Remembering The Yellow Dogs

“They are a vessel of independent art and ambition. They are a movement.”

Those were the last two lines I wrote about The Yellow Dogs in my review of their show at Mercury Lounge, and how I ended my year in 2012. That show wasn’t the only time I saw The Yellow Dogs live, but if I had written a review every time, they all would have been pretty similar. Obash, Koory, Arash, Soroush, and more recent addition Ali all played each show like it was what mattered most to them, and they did it all with intense punk fervor. They were political but poetic, rebellious but aware.

Early Monday morning when I heard the news that Arash, Soroush, and Ali had been  killed by a former bandmate, who I had not known, it was nothing short of devastating. These were guys who were friendly and easygoing, kind and peaceful (when they weren’t getting wild on stage), and would hang out and kick it after a show. I would also spot them sometimes one or more of them at other shows they weren’t playing, just checking it out.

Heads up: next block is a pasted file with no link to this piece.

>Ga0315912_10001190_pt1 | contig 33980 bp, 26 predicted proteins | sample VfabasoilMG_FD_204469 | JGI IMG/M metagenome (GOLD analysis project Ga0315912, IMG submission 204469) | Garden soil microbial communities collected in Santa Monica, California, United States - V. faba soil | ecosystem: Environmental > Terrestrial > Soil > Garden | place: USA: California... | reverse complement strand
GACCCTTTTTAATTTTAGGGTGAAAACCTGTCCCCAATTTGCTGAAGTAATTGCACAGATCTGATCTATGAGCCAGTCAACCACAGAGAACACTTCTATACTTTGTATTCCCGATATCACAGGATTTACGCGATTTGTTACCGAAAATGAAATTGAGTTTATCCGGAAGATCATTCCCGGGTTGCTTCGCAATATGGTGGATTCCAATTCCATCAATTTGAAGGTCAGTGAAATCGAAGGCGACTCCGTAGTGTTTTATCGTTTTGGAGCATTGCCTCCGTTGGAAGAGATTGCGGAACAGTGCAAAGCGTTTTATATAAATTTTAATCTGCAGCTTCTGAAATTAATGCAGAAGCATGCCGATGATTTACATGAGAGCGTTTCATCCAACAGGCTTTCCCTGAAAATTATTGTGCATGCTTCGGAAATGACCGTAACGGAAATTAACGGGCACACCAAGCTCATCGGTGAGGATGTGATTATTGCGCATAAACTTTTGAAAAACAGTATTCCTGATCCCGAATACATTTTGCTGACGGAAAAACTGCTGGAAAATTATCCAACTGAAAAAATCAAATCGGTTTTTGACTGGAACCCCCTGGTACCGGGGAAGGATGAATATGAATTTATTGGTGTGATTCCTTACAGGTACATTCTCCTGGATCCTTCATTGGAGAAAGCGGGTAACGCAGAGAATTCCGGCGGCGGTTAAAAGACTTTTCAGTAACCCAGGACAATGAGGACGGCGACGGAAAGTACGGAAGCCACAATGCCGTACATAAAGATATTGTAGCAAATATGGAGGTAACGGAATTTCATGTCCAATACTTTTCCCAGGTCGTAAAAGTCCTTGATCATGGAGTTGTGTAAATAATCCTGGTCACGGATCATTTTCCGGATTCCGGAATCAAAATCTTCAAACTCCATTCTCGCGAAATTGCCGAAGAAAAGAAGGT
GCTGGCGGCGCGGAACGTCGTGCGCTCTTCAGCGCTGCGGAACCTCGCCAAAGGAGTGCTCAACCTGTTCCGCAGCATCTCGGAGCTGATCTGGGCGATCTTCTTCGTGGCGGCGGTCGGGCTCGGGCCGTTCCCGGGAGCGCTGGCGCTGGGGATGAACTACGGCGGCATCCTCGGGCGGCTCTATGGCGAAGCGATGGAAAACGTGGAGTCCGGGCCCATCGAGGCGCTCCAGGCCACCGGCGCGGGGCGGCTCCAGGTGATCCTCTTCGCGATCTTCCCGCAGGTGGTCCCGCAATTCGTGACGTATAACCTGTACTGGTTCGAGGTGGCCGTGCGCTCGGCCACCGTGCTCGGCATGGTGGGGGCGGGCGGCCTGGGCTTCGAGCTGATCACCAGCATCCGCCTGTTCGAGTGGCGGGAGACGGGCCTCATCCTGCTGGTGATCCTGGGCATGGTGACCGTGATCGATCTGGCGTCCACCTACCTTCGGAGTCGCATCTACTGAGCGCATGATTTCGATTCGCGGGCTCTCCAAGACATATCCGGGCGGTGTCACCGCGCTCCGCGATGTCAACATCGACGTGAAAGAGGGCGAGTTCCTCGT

They had been granted asylum in the US after leaving Iran in order to be able to express themselves freely with their music, and it wasn’t long before The Yellow Dogs was a recognizable name. Not only had they played all the legit venues in and around Brooklyn, they had something legitimate to say. They weren’t just a bunch of guys in a band because music was fun and there were parties and stuff; they took music back to the foundation of being a true art form, where they expressed themselves best in a meaningful way. People sometimes ask the question now about what happened to bands making revolutionary music to talk about current issues, like Woody Guthrie did during The Great Depression, or Bob Dylan in the 60s. Those people must not have known about The Yellow Dogs yet. They had something to say, and the message was no less potent for being imbued in some post punk psych rock that was dancey as hell. Originally a four piece, after adding Ali the ante was taken up another notch, with his flamboyantly interpretive stage presence. He was a mesmerizing front man, Obash the fiercely intense front man, and all of them completely killing it on their parts, making for a gripping, invigorating whole. They helped breathe new and interesting life into the music scene. They were ones to watch.

The Yellow Dogs were an inspiration to be honest and better, as artists and humans. Their Mercury Lounge show the end of 2012 left me with a feeling hope, carrying me into the new year with a feeling to be more driven, and unapologetically express individuality in a positive way. And of course, to not ever forget to dance.